I do not feel comfortable with the way the media report on violence. Too often women are viewed as the main victims of abuses often ignoring male victims of violence. Violence is not just a problem for women it is a problem for everyone. The more we become desensitized to uncontrolled violence the more normal abuse will become in society. If we try to encourage people to vent anger without abuse, society would develop and understand better ways of dealing with the angry aspects of human nature.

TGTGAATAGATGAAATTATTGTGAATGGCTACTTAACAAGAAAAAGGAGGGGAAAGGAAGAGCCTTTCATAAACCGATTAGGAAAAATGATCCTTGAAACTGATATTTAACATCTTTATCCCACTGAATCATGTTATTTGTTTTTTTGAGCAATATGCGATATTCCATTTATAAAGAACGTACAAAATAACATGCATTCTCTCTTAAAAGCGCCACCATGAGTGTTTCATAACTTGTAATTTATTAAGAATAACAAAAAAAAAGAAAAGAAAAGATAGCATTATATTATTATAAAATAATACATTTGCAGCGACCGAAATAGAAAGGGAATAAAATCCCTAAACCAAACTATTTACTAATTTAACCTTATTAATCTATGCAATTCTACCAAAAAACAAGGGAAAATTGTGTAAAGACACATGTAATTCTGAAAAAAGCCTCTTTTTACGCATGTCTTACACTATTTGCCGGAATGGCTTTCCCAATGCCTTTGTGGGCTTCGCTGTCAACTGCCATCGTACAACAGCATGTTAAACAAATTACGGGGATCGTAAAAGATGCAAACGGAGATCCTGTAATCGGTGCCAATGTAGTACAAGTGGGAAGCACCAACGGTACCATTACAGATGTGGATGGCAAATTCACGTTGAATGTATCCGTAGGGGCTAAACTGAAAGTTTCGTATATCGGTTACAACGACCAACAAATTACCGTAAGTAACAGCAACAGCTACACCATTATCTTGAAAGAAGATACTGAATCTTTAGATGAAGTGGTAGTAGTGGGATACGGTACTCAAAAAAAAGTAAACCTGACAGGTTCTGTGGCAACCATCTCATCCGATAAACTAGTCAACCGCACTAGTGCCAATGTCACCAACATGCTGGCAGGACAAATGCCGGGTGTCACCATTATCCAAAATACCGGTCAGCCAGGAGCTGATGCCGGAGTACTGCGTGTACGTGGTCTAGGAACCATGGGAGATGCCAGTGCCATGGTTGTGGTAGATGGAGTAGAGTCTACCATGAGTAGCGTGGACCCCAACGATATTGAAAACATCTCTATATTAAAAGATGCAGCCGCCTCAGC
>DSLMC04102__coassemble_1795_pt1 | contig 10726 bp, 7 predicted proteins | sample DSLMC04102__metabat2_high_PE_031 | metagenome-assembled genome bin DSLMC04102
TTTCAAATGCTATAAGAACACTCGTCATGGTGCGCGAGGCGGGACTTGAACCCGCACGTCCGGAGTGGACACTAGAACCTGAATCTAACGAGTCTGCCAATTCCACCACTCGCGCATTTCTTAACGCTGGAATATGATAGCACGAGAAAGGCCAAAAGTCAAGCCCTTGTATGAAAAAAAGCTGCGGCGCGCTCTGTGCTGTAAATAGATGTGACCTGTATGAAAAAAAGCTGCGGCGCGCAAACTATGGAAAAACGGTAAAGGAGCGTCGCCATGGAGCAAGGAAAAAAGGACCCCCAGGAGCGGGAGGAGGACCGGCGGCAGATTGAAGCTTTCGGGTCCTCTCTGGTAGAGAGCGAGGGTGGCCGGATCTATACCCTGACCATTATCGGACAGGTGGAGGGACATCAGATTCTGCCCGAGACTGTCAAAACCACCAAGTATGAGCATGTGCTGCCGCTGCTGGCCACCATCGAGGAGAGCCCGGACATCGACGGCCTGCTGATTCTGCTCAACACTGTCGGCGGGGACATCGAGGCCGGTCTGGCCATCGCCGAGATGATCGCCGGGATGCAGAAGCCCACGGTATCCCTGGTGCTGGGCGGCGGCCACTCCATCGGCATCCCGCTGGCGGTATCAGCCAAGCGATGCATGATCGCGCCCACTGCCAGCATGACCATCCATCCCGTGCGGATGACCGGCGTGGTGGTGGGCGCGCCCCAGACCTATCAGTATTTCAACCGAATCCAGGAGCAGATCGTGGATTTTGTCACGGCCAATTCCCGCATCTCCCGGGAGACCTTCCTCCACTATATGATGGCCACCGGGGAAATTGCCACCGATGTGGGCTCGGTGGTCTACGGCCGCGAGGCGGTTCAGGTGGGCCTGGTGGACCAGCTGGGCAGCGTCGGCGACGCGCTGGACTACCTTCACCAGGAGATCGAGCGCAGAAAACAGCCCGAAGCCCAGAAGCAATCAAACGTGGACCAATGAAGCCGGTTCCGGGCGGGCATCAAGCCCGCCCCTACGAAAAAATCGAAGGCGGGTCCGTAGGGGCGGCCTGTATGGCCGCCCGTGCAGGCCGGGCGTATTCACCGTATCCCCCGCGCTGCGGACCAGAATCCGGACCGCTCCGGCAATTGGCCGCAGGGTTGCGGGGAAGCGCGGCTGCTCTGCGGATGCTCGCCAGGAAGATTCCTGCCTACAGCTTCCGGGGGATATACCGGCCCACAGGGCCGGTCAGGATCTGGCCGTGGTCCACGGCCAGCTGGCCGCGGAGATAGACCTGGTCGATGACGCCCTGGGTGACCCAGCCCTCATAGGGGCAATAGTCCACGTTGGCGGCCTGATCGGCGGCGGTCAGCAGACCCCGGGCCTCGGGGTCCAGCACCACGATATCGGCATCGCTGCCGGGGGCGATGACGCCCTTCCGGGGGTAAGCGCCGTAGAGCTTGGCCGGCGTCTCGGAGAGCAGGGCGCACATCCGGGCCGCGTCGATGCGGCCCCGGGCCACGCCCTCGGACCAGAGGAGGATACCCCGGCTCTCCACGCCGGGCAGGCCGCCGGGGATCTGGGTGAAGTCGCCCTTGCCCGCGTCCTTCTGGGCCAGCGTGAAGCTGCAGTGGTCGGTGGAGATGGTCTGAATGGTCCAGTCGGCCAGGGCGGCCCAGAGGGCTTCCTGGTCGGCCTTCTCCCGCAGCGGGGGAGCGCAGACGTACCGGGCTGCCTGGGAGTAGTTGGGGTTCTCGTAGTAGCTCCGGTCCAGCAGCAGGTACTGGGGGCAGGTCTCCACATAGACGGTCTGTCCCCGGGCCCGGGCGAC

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Please leave your views in the comments section below:

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  1. We need to change the easy acceptance of violence, but the problem is huge. Movies, music and media all make far too much money off people’s obsession with violence to be interested in changing their ways. I’m with you, though. I don’t think choking someone is ever okay. Or hitting. Violence is power and control. Who doesn’t want power and control? Should you want power and control over anyone but yourself? I would say no, but I don’t know very many people who live by that standard.